Sweyn II Estridsson Ulfsson, King of Denmark

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    Sweyn II Estridsson Ulfsson,  King of Denmark   28th great grand uncle
    b. circa 1020, d. 28 April 1074, #30276
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Father   **Ulf Thorgilsson1 b. circa 980, d. circa 1027
Mother   **Estrid1 b. circa 1000

Name Variation Sweyn II Estridsson Ulfsson King of Denmark was also found as Svend II Estridsen This is unusually to be named in history this way. Of course, his mother was from an important family and his father was of somewhat less importance.1,2

Name Variation Sweyn II Estridsson Ulfsson King of Denmark was also found as Swend II King of Denmark.1

Birth circa 1020 Sweyn II was born circa 1020. Maybe as early as 1019 per Wikipedia.1

1042 Because of his relationship to Canute the Great he was a pretender to the throne from his early years. When King Harthacanute died in 1042, he claimed the Danish throne, but lost to Norway's King Magnus, who made Svend a jarl (earl or viceroy) instead.

He soon rebelled against Magnus and had the Danish nobles crown him king, but was defeated by Magnus and fled to Sweden. The war between Magnus and Sweyn lasted until 1045, when Harald Hardråde returned to Norway from exile. Harald and Sweyn joined forces and forced Magnus to share the throne with Harald.3

 
Sweyn's second marriage was to Gunhild Sveinsdotter, who was a stepmother of his former wife whose name is unknown. The pope ordered that he dissolve the union, which he did, only to take one mistress after another during the rest of his life. Sweyn fathered at least 19 children, probably more, none of them were born in wedlock, nor are any of their mothers now known.

1047


In 1047 Magnus died, having stated on his deathbed that his kingdom would be divided up: Harald would get the throne of Norway, while Svend would be king of Denmark.

Upon hearing of Magnus' death Sweyn said, "Now so help me God, I shall never yield Denmark."

Harald, unwilling to relinquish Denmark, attacked Sweyn and fought a long war. Hedeby was sacked in 1050. That same year Sweyn almost captured Harald of Norway when he attacked the coast of Jutland and loaded his ships with goods and captives. Sweyn's fleet caught up with the Norwegians and Harald ordered his men to throw out the captured goods thinking the Danes would stop to get the goods. Sweyn ordered his men to leave the goods and go after Harald. Harald then ordered his men to throw the captives overboard. For them Sweyn was willing to let Harald slip away.3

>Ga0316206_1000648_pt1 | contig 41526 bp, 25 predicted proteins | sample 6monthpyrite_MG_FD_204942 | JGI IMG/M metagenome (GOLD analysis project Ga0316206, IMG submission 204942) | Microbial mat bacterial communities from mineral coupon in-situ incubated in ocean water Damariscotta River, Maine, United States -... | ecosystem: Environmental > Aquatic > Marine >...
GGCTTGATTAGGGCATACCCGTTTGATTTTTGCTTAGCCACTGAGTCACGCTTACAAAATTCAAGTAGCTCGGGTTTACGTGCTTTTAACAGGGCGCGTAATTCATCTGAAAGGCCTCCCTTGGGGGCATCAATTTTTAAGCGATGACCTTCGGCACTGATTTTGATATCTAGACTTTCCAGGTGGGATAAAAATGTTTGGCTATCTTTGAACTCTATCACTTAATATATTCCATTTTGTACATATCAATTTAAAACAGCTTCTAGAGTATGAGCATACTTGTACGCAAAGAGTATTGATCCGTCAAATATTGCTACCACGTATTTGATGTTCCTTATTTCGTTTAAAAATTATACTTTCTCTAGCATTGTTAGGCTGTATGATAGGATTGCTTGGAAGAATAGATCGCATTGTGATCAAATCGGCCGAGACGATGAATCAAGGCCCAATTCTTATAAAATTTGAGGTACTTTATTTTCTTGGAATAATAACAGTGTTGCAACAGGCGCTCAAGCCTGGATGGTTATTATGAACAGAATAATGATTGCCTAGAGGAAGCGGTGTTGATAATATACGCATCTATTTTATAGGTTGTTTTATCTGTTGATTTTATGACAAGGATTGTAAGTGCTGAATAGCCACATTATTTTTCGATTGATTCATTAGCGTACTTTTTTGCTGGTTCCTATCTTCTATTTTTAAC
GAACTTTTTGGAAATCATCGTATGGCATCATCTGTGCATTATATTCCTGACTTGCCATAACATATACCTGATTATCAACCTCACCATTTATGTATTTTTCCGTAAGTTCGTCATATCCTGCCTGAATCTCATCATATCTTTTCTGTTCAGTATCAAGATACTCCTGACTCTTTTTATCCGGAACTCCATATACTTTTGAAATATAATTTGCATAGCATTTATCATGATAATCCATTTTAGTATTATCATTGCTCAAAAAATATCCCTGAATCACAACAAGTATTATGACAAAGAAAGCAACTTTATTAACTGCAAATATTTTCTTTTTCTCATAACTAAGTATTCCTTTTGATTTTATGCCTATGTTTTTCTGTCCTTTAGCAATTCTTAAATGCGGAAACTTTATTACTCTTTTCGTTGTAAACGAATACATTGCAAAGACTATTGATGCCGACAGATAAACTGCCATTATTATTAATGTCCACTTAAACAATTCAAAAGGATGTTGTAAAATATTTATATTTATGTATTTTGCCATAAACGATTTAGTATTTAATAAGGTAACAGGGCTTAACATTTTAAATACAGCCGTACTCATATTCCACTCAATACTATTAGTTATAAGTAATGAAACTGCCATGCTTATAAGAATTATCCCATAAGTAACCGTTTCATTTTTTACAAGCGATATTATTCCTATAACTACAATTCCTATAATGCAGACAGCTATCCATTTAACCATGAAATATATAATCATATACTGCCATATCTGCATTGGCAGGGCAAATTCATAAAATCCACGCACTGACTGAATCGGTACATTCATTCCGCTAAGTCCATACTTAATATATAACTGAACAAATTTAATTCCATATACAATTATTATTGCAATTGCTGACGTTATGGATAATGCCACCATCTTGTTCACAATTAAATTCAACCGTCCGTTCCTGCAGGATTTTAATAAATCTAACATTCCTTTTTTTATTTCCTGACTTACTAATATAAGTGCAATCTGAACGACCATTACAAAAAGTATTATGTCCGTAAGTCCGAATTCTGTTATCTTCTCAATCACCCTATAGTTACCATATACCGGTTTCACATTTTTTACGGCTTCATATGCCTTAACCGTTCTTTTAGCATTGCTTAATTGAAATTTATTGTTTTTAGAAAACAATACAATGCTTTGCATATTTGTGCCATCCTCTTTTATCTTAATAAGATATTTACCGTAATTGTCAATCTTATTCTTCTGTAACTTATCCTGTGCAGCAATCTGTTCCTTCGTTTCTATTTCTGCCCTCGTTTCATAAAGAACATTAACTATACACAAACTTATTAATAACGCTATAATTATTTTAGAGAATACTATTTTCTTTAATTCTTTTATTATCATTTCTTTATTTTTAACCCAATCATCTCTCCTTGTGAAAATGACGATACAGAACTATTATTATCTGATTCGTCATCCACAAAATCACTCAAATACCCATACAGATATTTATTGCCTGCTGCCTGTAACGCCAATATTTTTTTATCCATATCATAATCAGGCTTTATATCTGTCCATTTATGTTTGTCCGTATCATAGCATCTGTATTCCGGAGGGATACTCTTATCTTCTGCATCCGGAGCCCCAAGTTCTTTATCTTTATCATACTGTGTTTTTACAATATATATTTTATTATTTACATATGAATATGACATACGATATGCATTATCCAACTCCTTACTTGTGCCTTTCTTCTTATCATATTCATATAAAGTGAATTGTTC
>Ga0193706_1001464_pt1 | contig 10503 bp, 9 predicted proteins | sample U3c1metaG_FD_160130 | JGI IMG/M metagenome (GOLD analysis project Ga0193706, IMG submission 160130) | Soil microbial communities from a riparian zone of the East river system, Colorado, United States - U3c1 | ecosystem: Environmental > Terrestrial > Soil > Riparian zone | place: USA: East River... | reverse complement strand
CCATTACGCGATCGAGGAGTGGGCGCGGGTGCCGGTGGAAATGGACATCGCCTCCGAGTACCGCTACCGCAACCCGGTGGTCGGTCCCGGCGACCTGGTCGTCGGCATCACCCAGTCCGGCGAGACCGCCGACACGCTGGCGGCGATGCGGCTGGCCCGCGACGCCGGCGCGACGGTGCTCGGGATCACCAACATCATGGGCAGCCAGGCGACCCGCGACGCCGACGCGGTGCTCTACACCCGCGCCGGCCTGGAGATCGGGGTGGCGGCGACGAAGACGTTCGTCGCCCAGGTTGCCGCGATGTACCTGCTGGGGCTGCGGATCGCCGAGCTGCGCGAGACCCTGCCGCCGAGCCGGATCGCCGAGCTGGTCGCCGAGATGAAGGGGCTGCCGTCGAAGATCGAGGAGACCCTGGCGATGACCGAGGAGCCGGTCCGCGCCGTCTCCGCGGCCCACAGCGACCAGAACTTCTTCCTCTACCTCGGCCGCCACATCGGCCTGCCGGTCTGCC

After Harald was defeated and killed at the Battle of Stamford Bridge in England and William the Conqueror in turn defeated Harold Godwinson, Sweyn turned his attention to England, once ruled by his uncle Canute the Great. He joined forces with Edgar Atheling, the last remaining heir of the Anglo-Saxon royal house, and sent a force to attack King William in 1069. However, after capturing York, Sweyn, accepted a payment from William to desert Edgar, who then returned into exile in Scotland.

 
1070 Sweyn is often considered to be Denmark's last Viking king as well as the first medieval one. His skeleton shows him to have been a tall, powerfully built man who walked with a limp.

Sweyn built a strong foundation for royal power through cooperation with the church. He completed the final partition of Denmark into dioceses by corresponding directly with the pope bypassing the Archbishop of Hamburg-Bremen. During his reign hundreds of small churches were built throughout the kingdom. Many of them still standing, although with later additions and changes in style. Adam of Bremen was astounded that there were 300 churches in Skåne alone, more than all the other countries of the north put together.

Sweyn seems to have been able to read and write, and he is the source of much of our current knowledge about Denmark and Sweden in the 9th and 10th centuries, having told the story of his ancestry to historian Adam of Bremen around 1070.

 
Death 28 April 1074 Sweyn II died on 28 April 1074 or 1076. King Sweyn died at his farm, Søderup, near Urnehoved Tingsted, near the town of Åbenrå. The king's body was carried to Roskilde where he was interred in a pillar of the choir next to the remains of Bishop Vilhelm.

He was called after his death the "father of kings" because of his fifteen sons, five would become kings of Denmark. One of the legacies of King Sweyn was a fundamental change in Danish society which had been based on whether a person was free or a bondsman. A strengthened church in connection with the land-owning noble families begin to pit their power against the royal family. The peasants were left to fend for themselves.1,3 

Citations
  1. [S9180] "Email, no hard copy" , Helmer Christiansen <e-mail address>.
  2. [S9180] "Email, no hard copy" , P MONIZ <e-mail address> soc.culture.nordic. .
  3. [S1308] Download, http://en.wikipedia.org/wiki/Sweyn_II_of_Denmark.

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